Key priorities for implementation

The following recommendations have been identified as priorities for implementation. The full list of recommendations is in section 1.

Information and support for people with bladder cancer

  • Use a holistic needs assessment to identify an individualised package of information and support for people with bladder cancer and, if they wish, their partners, families or carers, at key points in their care such as:

    • when they are first diagnosed

    • after they have had their first treatment

    • if their bladder cancer recurs or progresses

    • if their treatment is changed

    • if palliative or end of life care is being discussed.

Diagnosing and staging bladder cancer


  • Consider CT or MRI staging before transurethral resection of bladder tumour (TURBT) if muscle‑invasive bladder cancer is suspected at cystoscopy.

  • Offer white‑light‑guided TURBT with one of photodynamic diagnosis, narrow‑band imaging, cytology or a urinary biomarker test (such as UroVysion using fluorescence in‑situ hybridization [FISH], ImmunoCyt or a nuclear matrix protein 22 [NMP22] test) to people with suspected bladder cancer. This should be carried out or supervised by a urologist experienced in TURBT.

  • Offer people with suspected bladder cancer a single dose of intravesical mitomycin C given at the same time as the first TURBT.

Treating non-muscle-invasive bladder cancer

Prognostic markers and risk classification

  • Ensure that for people with non‑muscle‑invasive bladder cancer all of the following are recorded and used to guide discussions, both within multidisciplinary team meetings and with the person, about prognosis and treatment options:

    • recurrence history

    • size and number of cancers

    • histological type, grade, stage and presence (or absence) of flat urothelium, detrusor muscle (muscularis propria), and carcinoma in situ

    • the risk category of the person's cancer (see the section on risk classification in non-muscle-invasive bladder cancer)

    • predicted risk of recurrence and progression, estimated using a risk prediction tool.

High-risk non-muscle-invasive bladder cancer

  • Offer the choice of intravesical BCG (Bacille Calmette‑Guérin) or radical cystectomy to people with high-risk non-muscle-invasive bladder cancer (see the section on risk classification in non-muscle-invasive bladder cancer), and base the choice on a full discussion with the person, the clinical nurse specialist and a urologist who performs both intravesical BCG and radical cystectomy. Include in your discussion:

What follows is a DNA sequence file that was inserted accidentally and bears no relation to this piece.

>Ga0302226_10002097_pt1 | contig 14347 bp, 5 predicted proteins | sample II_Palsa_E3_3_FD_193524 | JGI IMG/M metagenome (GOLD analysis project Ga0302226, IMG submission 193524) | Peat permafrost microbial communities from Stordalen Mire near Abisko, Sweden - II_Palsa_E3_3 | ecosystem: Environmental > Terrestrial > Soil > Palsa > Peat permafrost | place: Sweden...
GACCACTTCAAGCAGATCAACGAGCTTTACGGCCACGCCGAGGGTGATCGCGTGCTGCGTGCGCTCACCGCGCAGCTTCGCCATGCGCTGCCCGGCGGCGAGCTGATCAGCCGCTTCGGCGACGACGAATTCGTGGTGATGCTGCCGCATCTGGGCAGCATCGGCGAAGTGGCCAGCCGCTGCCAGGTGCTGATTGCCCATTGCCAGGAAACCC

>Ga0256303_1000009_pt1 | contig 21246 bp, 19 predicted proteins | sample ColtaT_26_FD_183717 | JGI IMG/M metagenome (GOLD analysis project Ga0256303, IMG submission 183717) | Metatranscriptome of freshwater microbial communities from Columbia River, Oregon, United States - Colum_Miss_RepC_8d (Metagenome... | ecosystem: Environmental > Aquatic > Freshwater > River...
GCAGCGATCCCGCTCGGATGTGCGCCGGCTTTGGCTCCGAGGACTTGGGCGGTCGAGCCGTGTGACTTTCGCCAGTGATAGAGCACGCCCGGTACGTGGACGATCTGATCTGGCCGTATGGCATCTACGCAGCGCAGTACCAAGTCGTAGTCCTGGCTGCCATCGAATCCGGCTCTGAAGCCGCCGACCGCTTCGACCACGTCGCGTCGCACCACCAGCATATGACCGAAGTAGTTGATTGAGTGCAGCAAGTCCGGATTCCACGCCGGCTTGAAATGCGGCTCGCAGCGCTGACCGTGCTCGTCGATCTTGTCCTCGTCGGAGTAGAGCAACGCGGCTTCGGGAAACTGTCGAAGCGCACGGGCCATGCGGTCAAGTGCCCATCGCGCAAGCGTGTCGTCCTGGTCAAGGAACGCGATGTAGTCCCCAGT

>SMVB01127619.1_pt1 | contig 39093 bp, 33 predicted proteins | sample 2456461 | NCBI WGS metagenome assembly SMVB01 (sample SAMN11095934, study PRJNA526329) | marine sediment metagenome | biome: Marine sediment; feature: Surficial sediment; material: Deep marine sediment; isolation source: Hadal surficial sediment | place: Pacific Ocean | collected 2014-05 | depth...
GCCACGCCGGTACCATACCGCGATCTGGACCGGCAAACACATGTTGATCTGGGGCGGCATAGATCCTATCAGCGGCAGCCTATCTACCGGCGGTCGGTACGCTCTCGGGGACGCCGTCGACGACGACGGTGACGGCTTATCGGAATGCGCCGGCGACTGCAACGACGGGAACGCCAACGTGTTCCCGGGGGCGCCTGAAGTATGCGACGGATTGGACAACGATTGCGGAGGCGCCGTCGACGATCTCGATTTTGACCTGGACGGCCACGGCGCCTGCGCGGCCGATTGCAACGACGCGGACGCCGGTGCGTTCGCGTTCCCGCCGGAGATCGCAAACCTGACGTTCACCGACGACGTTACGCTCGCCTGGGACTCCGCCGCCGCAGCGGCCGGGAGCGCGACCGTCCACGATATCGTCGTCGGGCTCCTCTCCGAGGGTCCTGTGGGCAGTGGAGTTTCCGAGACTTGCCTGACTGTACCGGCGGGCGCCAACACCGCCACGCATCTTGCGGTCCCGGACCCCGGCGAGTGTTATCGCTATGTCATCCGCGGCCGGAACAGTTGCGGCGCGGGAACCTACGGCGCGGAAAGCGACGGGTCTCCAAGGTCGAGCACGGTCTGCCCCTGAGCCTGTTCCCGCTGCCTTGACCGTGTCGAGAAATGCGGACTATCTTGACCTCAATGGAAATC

• the type, stage and grade of the cancer, the presence of carcinoma in situ, the presence of variant pathology, prostatic urethral or bladder neck status and the number of tumours

    • risk of progression to muscle invasion, metastases and death

    • risk of understaging

    • benefits of both treatments, including survival rates and the likelihood of further treatment

    • risks of both treatments

    • factors that affect outcomes (for example, comorbidities and life expectancy)

    • impact on quality of life, body image, and sexual and urinary function.

Follow-up after treatment for non-muscle-invasive bladder cancer

Low-risk non-muscle-invasive bladder cancer

Intermediate-risk non-muscle-invasive bladder cancer

Treating muscle-invasive bladder cancer

Neoadjuvant chemotherapy for newly diagnosed muscle-invasive urothelial bladder cancer

  • Offer neoadjuvant chemotherapy using a cisplatin combination regimen before radical cystectomy or radical radiotherapy to people with newly diagnosed muscle‑invasive urothelial bladder cancer for whom cisplatin‑based chemotherapy is suitable. Ensure that they have an opportunity to discuss the risks and benefits with an oncologist who treats bladder cancer.

Radical therapy for muscle-invasive urothelial bladder cancer

  • Offer a choice of radical cystectomy or radiotherapy with a radiosensitiser to people with muscle‑invasive urothelial bladder cancer for whom radical therapy is suitable. Ensure that the choice is based on a full discussion between the person and a urologist who performs radical cystectomy, a clinical oncologist and a clinical nurse specialist. Include in the discussion:

    • the prognosis with or without treatment

    • the limited evidence about whether surgery or radiotherapy with a radiosensitiser is the most effective cancer treatment

    • the benefits and risks of surgery and radiotherapy with a radiosensitiser, including the impact on sexual and bowel function and the risk of death as a result of the treatment.